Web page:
As TSM moves to plenary, the future of Net Neutrality in Europe remains unclear

Brussels, Belgium – On 27 October, 2015 the European Parliament will vote in plenary on the Telecoms Single Market (TSM) regulation, legislation that could bring Net Neutrality to the 28 EU member states.

While the framework still has the potential to create clear rules on Net Neutrality for all member states, Access Now is concerned that the text currently lacks clarity. If the text is approved in its current form, it will leave Net Neutrality rules to be determined by courts or EU telecommunications regulators. Until then, telecommunications providers would have wiggle room to carry out discriminatory practices to increase profits at the expense of consumers and the free and open internet.

To rectify the situation, legislators have now advanced amendments in four specific areas of the legislation. These amendments would bring the text in line with the original, unambiguous vision for Net Neutrality in Europe:

  • All traffic must be treated equally. Currently the text would allow internet service providers to distinguish between “types of traffic.” This must be prevented to ensure that all traffic is treated equally, and that no type of traffic, such as encrypted data, is deliberately slowed down.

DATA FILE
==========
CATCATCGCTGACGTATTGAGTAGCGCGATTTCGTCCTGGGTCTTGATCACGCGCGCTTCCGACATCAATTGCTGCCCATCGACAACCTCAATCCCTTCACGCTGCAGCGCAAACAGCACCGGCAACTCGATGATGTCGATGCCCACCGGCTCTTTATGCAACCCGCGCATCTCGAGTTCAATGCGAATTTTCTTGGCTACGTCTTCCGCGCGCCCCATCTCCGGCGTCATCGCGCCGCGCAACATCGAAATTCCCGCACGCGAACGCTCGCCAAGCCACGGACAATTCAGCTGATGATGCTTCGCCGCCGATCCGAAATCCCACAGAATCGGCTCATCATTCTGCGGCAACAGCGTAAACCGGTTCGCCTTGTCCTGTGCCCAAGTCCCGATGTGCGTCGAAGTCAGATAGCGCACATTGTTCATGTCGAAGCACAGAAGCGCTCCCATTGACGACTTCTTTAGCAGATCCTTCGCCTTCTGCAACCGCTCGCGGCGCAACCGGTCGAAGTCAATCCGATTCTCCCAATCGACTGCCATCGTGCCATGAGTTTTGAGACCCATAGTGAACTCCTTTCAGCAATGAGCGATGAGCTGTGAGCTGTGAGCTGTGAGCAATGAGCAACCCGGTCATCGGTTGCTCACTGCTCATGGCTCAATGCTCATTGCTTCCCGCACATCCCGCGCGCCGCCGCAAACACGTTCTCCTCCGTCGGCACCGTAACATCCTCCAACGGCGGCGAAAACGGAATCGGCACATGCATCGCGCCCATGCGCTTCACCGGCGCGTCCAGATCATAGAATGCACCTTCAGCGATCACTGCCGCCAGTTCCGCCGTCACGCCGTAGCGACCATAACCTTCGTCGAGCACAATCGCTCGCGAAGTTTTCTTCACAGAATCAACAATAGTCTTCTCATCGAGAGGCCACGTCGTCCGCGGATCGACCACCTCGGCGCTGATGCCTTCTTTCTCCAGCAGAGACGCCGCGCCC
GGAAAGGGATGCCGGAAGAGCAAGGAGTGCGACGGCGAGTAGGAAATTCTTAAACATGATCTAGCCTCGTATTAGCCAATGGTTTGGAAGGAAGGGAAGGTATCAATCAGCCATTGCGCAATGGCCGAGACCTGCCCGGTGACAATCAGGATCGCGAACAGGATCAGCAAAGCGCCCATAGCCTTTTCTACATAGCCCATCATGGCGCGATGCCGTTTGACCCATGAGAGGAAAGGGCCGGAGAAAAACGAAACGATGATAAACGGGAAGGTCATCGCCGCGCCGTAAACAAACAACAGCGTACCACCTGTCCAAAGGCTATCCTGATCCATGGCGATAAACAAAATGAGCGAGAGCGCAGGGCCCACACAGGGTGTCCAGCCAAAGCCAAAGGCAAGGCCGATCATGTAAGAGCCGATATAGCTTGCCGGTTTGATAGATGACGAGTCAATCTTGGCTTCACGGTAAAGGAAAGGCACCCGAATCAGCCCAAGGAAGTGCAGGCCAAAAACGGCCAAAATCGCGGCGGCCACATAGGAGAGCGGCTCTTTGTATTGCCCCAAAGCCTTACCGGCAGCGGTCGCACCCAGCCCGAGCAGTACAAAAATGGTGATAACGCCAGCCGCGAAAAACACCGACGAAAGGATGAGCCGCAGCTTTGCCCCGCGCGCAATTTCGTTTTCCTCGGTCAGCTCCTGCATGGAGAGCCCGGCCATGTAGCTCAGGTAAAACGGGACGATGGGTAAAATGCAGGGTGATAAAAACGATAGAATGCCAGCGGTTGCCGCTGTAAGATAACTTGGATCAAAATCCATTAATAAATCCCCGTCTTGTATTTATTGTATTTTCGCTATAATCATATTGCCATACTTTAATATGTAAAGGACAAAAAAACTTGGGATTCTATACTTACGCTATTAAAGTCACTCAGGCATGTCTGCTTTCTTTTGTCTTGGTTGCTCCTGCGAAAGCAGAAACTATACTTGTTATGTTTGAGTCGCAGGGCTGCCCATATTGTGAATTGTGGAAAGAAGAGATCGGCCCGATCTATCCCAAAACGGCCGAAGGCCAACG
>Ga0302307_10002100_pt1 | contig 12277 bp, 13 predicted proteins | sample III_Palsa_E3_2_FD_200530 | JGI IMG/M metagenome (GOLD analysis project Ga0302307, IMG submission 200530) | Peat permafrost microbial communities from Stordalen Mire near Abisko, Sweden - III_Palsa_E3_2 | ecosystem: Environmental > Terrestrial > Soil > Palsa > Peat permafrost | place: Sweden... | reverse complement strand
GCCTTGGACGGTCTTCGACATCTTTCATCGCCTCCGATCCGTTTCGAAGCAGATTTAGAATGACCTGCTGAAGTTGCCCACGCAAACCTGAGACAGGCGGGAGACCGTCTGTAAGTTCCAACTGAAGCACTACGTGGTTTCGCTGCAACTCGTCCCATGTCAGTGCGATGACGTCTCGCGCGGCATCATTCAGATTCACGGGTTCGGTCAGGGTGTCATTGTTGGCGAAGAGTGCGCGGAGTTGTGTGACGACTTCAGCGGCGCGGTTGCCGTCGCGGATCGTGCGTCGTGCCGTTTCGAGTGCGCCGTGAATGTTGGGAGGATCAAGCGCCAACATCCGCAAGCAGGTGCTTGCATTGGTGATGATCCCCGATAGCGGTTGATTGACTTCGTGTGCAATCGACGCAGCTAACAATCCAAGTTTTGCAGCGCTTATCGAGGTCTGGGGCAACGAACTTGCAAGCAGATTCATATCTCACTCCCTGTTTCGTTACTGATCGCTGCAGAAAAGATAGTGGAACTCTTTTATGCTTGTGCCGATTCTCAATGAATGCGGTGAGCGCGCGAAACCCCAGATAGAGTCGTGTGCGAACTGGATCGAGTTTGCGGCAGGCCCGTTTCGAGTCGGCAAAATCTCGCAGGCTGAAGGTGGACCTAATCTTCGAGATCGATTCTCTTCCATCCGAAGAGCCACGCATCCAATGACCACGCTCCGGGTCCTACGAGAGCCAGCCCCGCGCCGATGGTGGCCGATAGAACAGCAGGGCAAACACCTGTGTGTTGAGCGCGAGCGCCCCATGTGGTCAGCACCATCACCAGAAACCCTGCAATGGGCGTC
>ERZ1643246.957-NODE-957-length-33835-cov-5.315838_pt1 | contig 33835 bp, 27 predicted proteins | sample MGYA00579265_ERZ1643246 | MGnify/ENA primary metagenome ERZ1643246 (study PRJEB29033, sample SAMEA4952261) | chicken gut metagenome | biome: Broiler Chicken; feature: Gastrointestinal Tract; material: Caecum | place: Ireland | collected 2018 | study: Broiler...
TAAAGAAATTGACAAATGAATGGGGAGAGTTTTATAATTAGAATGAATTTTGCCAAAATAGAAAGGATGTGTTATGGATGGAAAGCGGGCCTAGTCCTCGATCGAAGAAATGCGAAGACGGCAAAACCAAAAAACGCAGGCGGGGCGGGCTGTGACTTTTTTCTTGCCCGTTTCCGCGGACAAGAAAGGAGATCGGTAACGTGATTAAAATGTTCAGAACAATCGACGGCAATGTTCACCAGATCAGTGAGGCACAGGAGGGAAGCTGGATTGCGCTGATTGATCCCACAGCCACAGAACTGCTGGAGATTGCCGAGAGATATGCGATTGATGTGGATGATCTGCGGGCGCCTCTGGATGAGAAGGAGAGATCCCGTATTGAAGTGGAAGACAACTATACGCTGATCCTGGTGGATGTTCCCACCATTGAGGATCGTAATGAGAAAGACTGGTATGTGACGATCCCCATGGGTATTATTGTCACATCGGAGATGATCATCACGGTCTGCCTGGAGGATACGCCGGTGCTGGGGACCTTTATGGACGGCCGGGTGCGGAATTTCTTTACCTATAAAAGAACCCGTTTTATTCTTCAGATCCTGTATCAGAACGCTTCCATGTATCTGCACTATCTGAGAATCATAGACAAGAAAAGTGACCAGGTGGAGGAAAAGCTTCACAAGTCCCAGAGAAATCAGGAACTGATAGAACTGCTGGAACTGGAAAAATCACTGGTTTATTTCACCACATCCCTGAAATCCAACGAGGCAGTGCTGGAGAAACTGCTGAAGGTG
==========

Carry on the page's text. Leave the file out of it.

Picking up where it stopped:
• Prevent network discrimination. The current text gives leeway for discrimination within networks. To avoid an internet where corporations could get VIP tickets for prioritised traffic, the TSM text should include clear rules preventing such discrimination.
  • Member states must be allowed to ban zero rating. Currently the TSM text allows companies to pay for free packets, an anticompetitive and discriminatory practice that threatens to create a two-tiered internet. Everyone should have an equal opportunity to reach and build an audience online. Otherwise internet service providers become de facto gatekeepers of the internet, choosing the winners and losers online.
  • Network management must be targeted. In the current draft, providers are allowed to manage network traffic when there is “impending congestion.” This could lead to over-managing traffic, and since the meaning of “impending” is not clearly defined, it opens the door to traffic management for discriminatory purposes. Traffic management must at all times be necessary, targeted, transparent, and in accordance with the law.

“Strong Net Neutrality protection is just few amendments away,” said Estelle Massé, Policy Analyst at Access Now. “We urge members of the Parliament to bring clarity to the TSM by adopting the necessary amendments.”


Media Contact

Estelle Massé
Policy Analyst, Access Now
[email protected]
0032 485 44 54 58